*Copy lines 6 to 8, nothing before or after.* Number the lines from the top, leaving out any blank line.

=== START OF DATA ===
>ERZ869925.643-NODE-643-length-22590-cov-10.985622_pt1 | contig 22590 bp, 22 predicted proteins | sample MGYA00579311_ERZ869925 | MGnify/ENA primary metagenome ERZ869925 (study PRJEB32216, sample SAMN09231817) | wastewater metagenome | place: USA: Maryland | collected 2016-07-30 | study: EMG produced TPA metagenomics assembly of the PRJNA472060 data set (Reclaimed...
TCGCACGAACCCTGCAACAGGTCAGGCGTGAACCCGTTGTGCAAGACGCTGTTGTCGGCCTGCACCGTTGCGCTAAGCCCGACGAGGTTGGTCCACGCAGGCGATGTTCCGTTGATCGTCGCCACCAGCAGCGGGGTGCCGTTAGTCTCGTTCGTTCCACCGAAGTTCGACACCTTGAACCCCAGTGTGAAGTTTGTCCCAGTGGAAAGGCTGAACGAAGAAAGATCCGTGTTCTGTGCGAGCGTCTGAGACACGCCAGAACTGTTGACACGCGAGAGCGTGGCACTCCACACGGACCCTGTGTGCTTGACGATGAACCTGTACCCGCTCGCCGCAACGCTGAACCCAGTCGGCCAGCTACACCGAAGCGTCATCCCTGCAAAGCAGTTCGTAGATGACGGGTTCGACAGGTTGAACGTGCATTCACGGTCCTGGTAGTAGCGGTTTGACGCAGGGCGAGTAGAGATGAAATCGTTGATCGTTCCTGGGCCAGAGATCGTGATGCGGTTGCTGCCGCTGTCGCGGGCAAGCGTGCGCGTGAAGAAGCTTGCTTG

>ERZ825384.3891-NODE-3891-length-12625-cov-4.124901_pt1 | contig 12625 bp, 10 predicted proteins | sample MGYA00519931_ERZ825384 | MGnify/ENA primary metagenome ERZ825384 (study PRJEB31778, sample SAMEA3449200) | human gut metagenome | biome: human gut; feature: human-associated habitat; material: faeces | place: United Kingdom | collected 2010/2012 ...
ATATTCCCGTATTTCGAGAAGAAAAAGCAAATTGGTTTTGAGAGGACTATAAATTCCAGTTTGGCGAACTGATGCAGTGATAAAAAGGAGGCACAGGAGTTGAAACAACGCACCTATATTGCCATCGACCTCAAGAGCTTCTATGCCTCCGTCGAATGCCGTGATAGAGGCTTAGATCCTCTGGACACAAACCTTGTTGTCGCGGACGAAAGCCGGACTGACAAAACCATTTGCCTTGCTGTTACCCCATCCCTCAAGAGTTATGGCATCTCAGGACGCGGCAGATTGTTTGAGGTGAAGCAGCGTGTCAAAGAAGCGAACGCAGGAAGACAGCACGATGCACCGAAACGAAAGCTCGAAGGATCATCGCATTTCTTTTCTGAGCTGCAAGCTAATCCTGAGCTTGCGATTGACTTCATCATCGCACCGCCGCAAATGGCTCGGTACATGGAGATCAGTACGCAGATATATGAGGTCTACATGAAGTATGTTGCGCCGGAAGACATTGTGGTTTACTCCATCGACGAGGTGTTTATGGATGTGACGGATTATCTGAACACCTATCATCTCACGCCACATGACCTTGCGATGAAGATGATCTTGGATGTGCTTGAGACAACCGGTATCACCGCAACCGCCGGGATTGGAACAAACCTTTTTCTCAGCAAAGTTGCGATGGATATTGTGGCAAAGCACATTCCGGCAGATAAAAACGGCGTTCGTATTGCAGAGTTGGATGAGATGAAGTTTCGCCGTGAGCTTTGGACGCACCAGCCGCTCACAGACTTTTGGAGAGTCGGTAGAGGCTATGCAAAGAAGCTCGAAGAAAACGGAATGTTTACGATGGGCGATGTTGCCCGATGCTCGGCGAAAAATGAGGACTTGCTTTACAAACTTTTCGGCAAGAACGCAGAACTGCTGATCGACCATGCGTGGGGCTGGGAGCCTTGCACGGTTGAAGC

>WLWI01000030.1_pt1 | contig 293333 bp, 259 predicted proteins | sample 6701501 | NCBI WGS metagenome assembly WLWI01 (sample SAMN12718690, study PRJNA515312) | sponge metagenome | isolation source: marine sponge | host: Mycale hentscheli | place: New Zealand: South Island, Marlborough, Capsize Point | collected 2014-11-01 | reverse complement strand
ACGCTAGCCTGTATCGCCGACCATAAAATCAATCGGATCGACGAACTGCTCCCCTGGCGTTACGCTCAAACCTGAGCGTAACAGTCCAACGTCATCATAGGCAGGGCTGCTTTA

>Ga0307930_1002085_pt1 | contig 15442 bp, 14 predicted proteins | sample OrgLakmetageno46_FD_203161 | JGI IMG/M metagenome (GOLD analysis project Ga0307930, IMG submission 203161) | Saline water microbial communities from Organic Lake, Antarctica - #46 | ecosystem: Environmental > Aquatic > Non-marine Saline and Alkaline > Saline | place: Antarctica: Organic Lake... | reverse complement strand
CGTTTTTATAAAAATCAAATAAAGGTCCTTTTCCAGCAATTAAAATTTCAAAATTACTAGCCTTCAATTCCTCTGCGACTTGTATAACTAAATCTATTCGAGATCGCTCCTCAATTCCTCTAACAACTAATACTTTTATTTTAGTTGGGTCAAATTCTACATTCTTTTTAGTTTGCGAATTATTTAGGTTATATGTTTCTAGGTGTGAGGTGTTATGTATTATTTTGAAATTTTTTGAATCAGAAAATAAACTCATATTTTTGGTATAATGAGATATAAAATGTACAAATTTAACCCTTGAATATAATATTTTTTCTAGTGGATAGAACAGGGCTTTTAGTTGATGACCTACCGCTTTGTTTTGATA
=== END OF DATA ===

ACGCTAGCCTGTATCGCCGACCATAAAATCAATCGGATCGACGAACTGCTCCCCTGGCGTTACGCTCAAACCTGAGCGTAACAGTCCAACGTCATCATAGGCAGGGCTGCTTTA

>Ga0307930_1002085_pt1 | contig 15442 bp, 14 predicted proteins | sample OrgLakmetageno46_FD_203161 | JGI IMG/M metagenome (GOLD analysis project Ga0307930, IMG submission 203161) | Saline water microbial communities from Organic Lake, Antarctica - #46 | ecosystem: Environmental > Aquatic > Non-marine Saline and Alkaline > Saline | place: Antarctica: Organic Lake... | reverse complement strand
CGTTTTTATAAAAATCAAATAAAGGTCCTTTTCCAGCAATTAAAATTTCAAAATTACTAGCCTTCAATTCCTCTGCGACTTGTATAACTAAATCTATTCGAGATCGCTCCTCAATTCCTCTAACAACTAATACTTTTATTTTAGTTGGGTCAAATTCTACATTCTTTTTAGTTTGCGAATTATTTAGGTTATATGTTTCTAGGTGTGAGGTGTTATGTATTATTTTGAAATTTTTTGAATCAGAAAATAAACTCATATTTTTGGTATAATGAGATATAAAATGTACAAATTTAACCCTTGAATATAATATTTTTTCTAGTGGATAGAACAGGGCTTTTAGTTGATGACCTACCGCTTTGTTTTGATA